British customs were due to begin controlling imports of plants, fruits, vegetables, animal products, live animals from 1 April. The checks, known as sanitary and phytosanitary (SPS) controls, require consignments to have the correct documentation and import and health certificates signed by vets on arrival in Britain.
Reacting to the government's new 'Border Operating Modelfor Great Britain', the NFU called for a 'level playing field' where EU/UK food imports and exports are concerned, and urged both the UK and EU to work together to agree long-term arrangements as a matter of priority so trade can flow as smoothly as possible while new border infrastructure and systems are put in place.
NFU President Minette Batters said: “Since 1 January the UK’s agri-food sector has been struggling with the additional costs and burdens that moving goods to the EU now entails. It is therefore frustrating that our government is not taking a similar approach to the treatment of imports coming into Great Britain from the EU.
“Our exporters face additional costs and run the risk of financial losses if products are turned back or held up at the border, yet [yesterday’s] announcement means that EU producers will maintain access to the UK market relatively burden-free for a considerable amount of time. It is crucial that we achieve a level playing field with pragmatic checks on imports and exports as quickly as possible.
“However, we also recognise that for certain food products this extension is a necessary step to ensure supermarket shelves remain well stocked. For example, there are some fruit and vegetables that can’t be grown in the UK or that won’t be in season or widely available.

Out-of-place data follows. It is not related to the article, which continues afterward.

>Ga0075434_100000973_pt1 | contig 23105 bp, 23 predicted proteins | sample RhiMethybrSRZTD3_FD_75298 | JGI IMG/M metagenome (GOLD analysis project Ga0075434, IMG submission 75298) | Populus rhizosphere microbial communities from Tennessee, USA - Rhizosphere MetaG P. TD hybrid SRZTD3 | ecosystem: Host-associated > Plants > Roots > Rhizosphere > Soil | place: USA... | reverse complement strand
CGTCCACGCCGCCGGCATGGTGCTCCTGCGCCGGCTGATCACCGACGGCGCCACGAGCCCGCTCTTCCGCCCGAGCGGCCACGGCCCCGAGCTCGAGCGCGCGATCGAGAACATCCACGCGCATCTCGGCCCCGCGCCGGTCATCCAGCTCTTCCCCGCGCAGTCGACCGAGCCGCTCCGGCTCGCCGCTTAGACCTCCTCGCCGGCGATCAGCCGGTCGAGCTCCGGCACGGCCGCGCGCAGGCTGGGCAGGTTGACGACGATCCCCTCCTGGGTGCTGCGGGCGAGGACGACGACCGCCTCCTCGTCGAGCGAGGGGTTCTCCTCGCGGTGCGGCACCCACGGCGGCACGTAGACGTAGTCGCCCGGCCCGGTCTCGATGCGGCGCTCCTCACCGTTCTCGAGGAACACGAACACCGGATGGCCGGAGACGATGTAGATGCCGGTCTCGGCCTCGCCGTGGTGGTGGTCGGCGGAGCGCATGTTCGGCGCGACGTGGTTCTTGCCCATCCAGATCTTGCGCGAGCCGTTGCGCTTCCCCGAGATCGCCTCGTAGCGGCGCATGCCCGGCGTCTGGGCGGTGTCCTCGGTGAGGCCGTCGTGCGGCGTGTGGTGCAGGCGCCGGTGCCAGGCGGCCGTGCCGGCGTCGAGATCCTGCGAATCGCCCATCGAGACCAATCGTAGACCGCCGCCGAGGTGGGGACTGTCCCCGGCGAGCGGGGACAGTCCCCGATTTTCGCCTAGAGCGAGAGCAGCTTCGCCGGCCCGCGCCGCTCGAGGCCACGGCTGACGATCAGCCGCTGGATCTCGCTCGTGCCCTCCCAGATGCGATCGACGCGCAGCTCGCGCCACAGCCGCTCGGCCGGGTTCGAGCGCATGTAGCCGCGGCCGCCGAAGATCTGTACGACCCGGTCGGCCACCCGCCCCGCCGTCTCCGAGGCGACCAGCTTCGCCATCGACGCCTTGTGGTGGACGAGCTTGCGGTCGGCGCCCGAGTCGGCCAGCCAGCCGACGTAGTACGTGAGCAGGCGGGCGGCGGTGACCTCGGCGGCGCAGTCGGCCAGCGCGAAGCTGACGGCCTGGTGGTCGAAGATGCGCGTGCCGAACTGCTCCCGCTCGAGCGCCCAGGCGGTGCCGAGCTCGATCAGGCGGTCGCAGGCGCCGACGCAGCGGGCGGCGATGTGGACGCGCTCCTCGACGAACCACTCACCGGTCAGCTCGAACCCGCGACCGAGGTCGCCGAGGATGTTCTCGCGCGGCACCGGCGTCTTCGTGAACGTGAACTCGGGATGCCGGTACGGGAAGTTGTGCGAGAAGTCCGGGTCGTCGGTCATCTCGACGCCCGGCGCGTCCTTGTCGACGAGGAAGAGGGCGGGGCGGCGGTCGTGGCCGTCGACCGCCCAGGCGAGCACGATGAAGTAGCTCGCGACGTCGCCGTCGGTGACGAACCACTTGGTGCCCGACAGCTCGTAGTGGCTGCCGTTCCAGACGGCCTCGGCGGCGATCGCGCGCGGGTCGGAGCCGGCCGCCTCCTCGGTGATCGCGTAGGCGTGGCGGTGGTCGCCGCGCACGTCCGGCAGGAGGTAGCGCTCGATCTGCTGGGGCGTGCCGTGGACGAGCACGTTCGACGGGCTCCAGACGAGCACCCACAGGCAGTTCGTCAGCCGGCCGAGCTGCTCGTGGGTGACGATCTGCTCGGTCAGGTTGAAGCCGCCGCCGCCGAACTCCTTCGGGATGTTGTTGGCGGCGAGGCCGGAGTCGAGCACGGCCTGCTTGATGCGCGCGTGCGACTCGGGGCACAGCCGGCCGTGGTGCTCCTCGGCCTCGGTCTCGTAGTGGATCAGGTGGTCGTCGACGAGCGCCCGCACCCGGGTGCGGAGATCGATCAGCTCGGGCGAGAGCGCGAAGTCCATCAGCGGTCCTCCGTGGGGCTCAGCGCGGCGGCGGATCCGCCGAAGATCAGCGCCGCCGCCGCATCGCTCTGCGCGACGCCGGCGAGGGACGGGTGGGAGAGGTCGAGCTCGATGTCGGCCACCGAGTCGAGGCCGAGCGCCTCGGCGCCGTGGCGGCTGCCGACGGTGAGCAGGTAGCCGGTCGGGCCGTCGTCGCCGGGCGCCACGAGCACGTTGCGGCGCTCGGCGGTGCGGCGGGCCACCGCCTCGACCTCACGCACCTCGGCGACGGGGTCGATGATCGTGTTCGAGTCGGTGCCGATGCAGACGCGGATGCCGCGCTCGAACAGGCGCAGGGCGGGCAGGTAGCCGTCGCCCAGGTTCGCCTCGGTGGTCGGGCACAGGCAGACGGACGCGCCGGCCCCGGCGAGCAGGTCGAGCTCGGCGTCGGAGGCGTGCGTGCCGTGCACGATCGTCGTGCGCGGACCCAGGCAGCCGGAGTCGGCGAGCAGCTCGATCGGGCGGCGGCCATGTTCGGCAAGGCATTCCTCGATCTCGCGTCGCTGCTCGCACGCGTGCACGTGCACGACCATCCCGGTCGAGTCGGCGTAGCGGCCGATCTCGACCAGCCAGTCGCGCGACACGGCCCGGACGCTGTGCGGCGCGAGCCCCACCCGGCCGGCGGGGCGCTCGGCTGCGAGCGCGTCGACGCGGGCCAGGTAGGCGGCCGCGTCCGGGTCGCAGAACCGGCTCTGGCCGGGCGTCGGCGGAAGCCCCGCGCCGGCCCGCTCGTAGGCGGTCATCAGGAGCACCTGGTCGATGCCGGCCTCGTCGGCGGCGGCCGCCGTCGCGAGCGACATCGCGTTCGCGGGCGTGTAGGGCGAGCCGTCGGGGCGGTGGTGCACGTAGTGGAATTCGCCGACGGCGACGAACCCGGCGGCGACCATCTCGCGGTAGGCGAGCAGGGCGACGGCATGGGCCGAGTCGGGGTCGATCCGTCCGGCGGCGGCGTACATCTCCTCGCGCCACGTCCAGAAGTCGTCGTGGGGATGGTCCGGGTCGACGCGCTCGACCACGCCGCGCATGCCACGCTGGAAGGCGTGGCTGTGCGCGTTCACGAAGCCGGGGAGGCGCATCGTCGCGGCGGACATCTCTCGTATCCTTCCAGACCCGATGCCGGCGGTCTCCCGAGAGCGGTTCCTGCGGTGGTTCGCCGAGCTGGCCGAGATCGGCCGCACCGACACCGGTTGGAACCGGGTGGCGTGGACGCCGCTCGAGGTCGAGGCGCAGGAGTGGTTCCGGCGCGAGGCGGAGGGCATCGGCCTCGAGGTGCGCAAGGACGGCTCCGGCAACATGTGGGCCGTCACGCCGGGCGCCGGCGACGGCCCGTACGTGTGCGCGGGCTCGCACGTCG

“There remains a lot of outstanding issues that we want the UK and the EU to resolve as part of ongoing relationship discussions. More needs to be done to address the burdens on exporters to the EU, including the digitalisation of outdated paperwork requirements for health and organic certificates, and streamlining physical and administrative checks at the border.
“We also need the continued ban on exports of UK seed potatoes to be urgently addressed. In the meantime, while the ban remains in place, our government must set out how it will support the British growers affected.”
Here is a brief outline of the government’s announcement:
- Pre-notification and export health certification for animal products will not be required until 1 October 2021, and for low-risk plant and plant products until 1 January 2022.
- Physical checks at the border will not take place on a range of agri-food products and high-risk plants until 1 January 2022. These will be carried out at Border Control Posts.
- Physical checks on live animals and low-risk plants and plant material will not take place until March 2022. These will be carried out at Border Control Posts.
- The previous Border Operating Model dictated that the new but limited Sanitary and Phytosanitary (SPS) controls, which have been applied to goods imported from the EU including live animals and high priority plants from 1 January 2021, would be expanded from 1 April 2021 to cover administrative requirements. This included pre-notification of imports and health certificates for all products of animal origin, as well as regulated plant and plant materials.
- The EU has applied full SPS controls on UK exports entering its market for all agri-food products.
- Together, fresh fruit and vegetables remains the highest value category for imports of agri-food from the EU, totalling £7.3 billion in 2019.